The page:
4 Ways to Welcome Wonder on a Daily Basis
COMMENTARY: Taking a look at your days, you’ll discover your own ways to cultivate the gift of wonder and awe, rooted in our precious faith.
There is a growing movement online to live more intentionally. A quick Google search will provide many lists explaining how to accomplish this.
Suggestions range from “elevating” your morning coffee and lengthening your skincare routine to finding new ways to appreciate your commute, your home and even your loved ones.
Where the culture says “romanticize your life,” the Church — by way of the Holy Spirit — says “be filled with the gift of wonder and awe.”
By cultivating the gift of wonder and awe in our daily life, I believe we can achieve deeper peace, fuller relationships, and bring God greater glory by looking beyond ourselves to become more aware of God’s majesty. In doing so, our days feel more precious as we recognize the divine fingerprints that cover everything.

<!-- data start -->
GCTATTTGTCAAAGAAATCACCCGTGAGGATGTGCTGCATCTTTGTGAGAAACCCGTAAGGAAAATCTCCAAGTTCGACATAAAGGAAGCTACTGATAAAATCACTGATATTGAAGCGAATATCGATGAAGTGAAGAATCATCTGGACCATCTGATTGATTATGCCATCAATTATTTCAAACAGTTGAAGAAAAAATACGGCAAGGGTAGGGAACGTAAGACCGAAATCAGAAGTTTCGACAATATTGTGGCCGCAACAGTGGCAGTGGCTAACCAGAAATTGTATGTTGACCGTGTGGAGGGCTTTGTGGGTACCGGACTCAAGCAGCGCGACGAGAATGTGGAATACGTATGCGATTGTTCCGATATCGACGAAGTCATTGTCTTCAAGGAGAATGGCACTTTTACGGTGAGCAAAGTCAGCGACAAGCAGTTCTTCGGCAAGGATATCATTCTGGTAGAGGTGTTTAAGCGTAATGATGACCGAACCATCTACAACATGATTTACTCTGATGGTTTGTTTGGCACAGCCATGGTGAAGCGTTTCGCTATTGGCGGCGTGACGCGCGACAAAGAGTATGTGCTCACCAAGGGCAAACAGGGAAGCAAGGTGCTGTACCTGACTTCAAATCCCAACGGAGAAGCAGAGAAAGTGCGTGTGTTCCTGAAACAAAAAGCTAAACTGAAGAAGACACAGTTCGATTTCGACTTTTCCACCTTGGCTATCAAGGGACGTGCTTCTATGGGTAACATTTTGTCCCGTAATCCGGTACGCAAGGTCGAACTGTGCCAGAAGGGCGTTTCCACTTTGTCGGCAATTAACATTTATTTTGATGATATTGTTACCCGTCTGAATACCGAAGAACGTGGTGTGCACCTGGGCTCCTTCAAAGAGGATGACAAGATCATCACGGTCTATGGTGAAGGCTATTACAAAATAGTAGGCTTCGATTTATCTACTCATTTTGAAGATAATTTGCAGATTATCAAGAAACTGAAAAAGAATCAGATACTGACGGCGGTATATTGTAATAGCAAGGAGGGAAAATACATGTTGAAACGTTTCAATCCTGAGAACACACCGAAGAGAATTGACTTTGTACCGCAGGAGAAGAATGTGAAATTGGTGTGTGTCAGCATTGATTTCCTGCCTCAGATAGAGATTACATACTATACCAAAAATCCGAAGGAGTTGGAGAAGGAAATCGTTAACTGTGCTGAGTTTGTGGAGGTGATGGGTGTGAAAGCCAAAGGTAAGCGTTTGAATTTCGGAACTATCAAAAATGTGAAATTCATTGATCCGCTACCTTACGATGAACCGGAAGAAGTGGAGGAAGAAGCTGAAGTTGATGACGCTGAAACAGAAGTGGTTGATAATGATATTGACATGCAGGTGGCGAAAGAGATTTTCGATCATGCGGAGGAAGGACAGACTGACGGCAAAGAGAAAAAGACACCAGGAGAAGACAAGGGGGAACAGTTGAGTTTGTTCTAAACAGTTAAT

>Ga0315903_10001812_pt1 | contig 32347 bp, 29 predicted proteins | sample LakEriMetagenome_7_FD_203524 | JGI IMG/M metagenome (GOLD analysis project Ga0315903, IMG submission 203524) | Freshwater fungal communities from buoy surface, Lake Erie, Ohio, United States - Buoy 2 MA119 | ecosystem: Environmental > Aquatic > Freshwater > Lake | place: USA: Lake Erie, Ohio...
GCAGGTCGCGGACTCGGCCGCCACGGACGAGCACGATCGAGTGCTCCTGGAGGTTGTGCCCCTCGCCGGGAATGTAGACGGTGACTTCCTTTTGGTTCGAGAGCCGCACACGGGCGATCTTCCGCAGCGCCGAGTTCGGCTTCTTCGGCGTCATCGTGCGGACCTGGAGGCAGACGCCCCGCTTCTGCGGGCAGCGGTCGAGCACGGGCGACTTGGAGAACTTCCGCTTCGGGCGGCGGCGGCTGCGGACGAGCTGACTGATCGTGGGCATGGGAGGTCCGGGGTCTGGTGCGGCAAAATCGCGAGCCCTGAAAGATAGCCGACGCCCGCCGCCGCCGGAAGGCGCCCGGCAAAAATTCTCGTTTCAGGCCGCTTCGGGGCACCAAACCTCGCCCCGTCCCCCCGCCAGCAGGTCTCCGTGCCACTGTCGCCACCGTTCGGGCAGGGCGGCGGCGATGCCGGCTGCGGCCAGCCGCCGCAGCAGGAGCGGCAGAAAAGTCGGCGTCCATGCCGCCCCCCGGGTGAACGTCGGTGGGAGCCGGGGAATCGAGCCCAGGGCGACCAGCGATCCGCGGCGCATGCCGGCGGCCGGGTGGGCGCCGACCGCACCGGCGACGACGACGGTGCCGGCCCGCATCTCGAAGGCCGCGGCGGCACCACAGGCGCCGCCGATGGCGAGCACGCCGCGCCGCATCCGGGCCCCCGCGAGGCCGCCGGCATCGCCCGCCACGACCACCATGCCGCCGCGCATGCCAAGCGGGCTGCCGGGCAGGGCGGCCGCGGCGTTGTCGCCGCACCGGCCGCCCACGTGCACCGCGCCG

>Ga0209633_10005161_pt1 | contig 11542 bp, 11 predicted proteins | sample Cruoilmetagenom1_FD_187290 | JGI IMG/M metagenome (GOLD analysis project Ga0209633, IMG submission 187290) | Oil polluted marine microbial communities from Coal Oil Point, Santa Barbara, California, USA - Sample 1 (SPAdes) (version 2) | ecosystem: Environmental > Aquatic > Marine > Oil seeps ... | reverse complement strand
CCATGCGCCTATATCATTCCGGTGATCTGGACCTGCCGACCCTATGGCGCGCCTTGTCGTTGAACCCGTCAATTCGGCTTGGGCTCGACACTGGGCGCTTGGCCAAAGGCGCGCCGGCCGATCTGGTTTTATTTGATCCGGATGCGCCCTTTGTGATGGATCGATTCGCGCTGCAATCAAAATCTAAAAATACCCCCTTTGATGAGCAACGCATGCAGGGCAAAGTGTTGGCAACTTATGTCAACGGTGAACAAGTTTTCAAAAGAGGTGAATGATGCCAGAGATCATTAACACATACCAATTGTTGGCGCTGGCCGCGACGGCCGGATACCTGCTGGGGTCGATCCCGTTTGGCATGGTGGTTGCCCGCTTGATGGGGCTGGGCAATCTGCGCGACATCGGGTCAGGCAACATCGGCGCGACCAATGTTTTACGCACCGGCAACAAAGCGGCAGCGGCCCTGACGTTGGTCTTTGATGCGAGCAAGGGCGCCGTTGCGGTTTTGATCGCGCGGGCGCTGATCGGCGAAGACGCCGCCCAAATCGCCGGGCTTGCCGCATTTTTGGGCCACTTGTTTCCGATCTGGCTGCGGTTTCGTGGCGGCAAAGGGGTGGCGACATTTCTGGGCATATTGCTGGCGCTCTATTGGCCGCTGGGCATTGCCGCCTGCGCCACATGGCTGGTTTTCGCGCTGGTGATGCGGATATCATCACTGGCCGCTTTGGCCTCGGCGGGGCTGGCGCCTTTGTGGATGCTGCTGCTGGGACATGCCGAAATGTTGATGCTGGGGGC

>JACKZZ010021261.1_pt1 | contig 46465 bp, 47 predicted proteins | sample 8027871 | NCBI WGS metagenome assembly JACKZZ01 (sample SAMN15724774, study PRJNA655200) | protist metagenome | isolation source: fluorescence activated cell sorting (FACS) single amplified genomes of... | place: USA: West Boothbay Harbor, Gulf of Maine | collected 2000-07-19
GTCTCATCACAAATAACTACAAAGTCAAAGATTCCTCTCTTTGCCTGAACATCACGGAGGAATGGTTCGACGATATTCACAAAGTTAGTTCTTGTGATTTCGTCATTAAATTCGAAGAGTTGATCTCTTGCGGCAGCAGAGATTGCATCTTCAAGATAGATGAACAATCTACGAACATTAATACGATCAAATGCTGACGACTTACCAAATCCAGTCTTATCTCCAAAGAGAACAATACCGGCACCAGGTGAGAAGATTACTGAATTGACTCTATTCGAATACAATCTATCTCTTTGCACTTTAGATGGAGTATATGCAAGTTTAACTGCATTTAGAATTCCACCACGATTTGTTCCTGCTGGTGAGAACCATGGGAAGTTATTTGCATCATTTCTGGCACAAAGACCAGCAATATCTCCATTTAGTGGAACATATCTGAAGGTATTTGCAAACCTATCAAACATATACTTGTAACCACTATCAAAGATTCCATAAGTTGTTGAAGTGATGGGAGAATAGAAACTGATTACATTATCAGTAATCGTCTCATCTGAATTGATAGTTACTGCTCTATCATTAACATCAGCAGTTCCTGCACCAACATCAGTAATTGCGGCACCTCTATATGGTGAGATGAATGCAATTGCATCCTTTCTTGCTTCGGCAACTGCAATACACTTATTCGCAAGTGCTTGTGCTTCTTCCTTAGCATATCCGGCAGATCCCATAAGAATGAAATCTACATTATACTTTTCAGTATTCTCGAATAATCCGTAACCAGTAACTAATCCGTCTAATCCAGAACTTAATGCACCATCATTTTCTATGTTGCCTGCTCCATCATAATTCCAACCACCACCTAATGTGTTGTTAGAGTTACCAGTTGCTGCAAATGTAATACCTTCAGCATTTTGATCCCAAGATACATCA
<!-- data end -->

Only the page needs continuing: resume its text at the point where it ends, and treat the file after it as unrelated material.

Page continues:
At our confirmation, we are given the gifts of the Holy Spirit, including the gift of wonder and awe. These gifts, as the Catechism of the Catholic Church explains, are intended to “root us more deeply in the divine filiation, incorporate us more firmly into Christ, strengthen our bond with the Church, associate us more closely with her mission, and help us bear witness to the Christian faith in words accompanied by deeds” (1316).
By learning how to use these gifts, we can glorify God, bring fulfillment to our lives, and invite others to do the same.
Want to experience more wonder and awe? Start today. Here are some ideas how.